Gastronomy in Romania


Eating and drinking is a particularly enjoyable experience while in Romania, as Romanian cuisine is like a crucible where the preoccupation for flavor and color harmoniously blends with millenary customs and traditions.

Romanian kitchen

From east to west and north to south, tourists will be fascinated by the most varied attractions, discover the wine regions, local customs, and the various culinary specialties that Romanians cook and eat with pleasure during holidays or in everyday life.

However, we have to keep in mind that although not many recipes and dishes can be considered typical Romanian specialties, the various populaces who have passed or even settled here (Germans, Greeks, Hungarians, Ukrainians, Turks, Serbs, Russians, or Tartars) have influenced cooking, and thus specific dishes resulted and were assimilated by Romanian cuisine.

As a whole, the recipes bear the same influences as the rest of the Romanian culture: the Turks are responsible for the meatball soup and the baklava, the Greeks brought the moussaka, from the Bulgarians we have a wide variety of vegetable dishes, and the recipe for schnitzel was inherited from the Austro-Hungarian Empire.

Therefore, one may say that cultural exchanges have always been a part of  Romanian cuisine and have always given them a special, highly appreciated (by consumers) character.

If we decide to talk about Romanian cuisine, we have to go into each region’s kitchen.

The southern cuisine of Romania (Oltenia, Muntenia and Dobrogea) has similarities with those of Bulgaria, Turkey and even Ukraine; in the southwest (Banat), the influences come from Serbia and Hungary; in the western and central parts (Crişana and Transylvania) we find particularities of Austro-Hugarian origin, while up north (in Maramures and Bucovina) and in the eastern  part (Moldavia) there are Austrian, Ukrainian and Russian influences.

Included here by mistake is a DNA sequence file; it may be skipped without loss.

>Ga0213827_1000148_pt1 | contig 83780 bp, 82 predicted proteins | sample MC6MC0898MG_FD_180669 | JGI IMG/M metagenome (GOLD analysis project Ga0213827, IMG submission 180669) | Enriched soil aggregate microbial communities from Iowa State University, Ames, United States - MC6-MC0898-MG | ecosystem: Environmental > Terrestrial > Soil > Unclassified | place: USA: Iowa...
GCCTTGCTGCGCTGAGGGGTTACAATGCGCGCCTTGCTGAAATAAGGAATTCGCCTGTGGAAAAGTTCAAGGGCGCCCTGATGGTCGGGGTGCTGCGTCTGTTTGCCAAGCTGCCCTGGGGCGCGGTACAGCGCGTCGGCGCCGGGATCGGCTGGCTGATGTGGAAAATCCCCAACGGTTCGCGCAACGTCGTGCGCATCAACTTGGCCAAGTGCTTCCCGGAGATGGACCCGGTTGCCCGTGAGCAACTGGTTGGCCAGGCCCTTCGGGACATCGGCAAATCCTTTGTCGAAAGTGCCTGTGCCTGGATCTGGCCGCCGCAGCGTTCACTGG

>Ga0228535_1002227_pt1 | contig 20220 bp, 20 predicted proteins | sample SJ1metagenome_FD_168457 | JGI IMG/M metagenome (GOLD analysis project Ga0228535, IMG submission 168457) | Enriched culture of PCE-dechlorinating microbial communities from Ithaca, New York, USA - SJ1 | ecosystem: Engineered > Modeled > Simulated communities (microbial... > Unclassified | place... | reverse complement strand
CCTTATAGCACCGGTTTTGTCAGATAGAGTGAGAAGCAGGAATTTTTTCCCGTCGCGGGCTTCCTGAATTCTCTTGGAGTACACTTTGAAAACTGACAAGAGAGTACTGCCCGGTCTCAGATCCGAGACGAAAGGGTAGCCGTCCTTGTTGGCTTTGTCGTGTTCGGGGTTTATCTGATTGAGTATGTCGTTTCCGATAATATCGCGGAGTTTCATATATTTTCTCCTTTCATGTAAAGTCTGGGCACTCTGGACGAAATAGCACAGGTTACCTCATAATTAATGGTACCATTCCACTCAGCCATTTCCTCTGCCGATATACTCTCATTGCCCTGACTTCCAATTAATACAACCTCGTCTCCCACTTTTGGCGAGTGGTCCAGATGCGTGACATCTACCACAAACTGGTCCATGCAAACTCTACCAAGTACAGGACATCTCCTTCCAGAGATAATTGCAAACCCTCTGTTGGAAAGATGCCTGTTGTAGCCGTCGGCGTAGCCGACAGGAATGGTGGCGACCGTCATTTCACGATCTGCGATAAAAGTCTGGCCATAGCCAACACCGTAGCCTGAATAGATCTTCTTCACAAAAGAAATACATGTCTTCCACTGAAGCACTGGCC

Overall, Romanian cuisine has always been healthy, nourishing and impressive with its natural quality and the freshness of its products. Variety was and is the word which defines it, with its incredible menu of fish, pork, beef, sheep or poultry, as well as game specialties and, last but not least, a series of cheeses made of raw milk or dishes made of organic vegetables and fruits.

Romanian wines and other traditional beverages

Romania is not only a country with diverse and appetizing dishes or with fascinating traditions and customs, but is also one of Europe's oldest wine regions.

Many of its provinces are well-suited for the cultivation of grapevine, so each of these regions is proud to have its own wine-growing area and its own results in viticulture.

In Dobrogea we have the famous wine region called Murfatlar, Cotnari area is the pride of Moldova, in Transylvania Jidvei area is treasured and in Banat the Recaş area is responsible for some delicious wines. In addition there are many other vineyards whose tasty wines deserve to be mentioned: Dealu Mare, Coteşti, Odobeşti and Panciu in the south-eastern area of the Subcarpathians, Drăgăşani and Segarcea in the south, or Miniş-Maderat in the western part of the country.

A variety as overwhelming as the one of the Romanian cuisine with its various appetizing dishes is the offer of Romanian wines, from the white, dry and elegant to the man's and harsh, red, or even delicate, sweet, dessert or sparkling. Thus, whether we are talking about a light Italian Riesling, a classic Sauvignon, a Merlot or a Cabernet Sauvignon, or a native variety such as Feteasca, Frâncușa, Băbeasca, Zghihara, Busuioaca, Crâmpoșia, Tămâioasa or Galbena de Odobești, satisfaction is guaranteed.

The wine can be your companion during your journey all throughout Romania, as it is part of the landscape.

You can count on finding it close to the medieval cities of the Banat Plain, near the fortified churches of Transylvania, in the vicinity of the unique places of religious worship in Bucovina,when exiting the mysterious caves of the Carpathians, when enjoying the fascinating sunny beaches of the Black Sea,or the nature paradise from the Danube Delta or the vibrant capital city, Bucharest.

Similar to all Romanian regions that take pride in their wines and specific dishes, distilled strong drinks are also remarkable and praiseworthy. Developed through advanced methods passed on from one generation to another, they are part of what distinguishes Romanians as a people. Whether it is brandy, raki, palinka or horinca, no matter what region it comes from, their common feature is their special quality and the exclusive use of all-natural ingredients.

So never forget that here, in Romania, in the heart of Europe, where the original landscape remained almost untouched, where each region boasts with its delicious traditional dishes and tasty drinks, people will always happily toast in the name of friendship.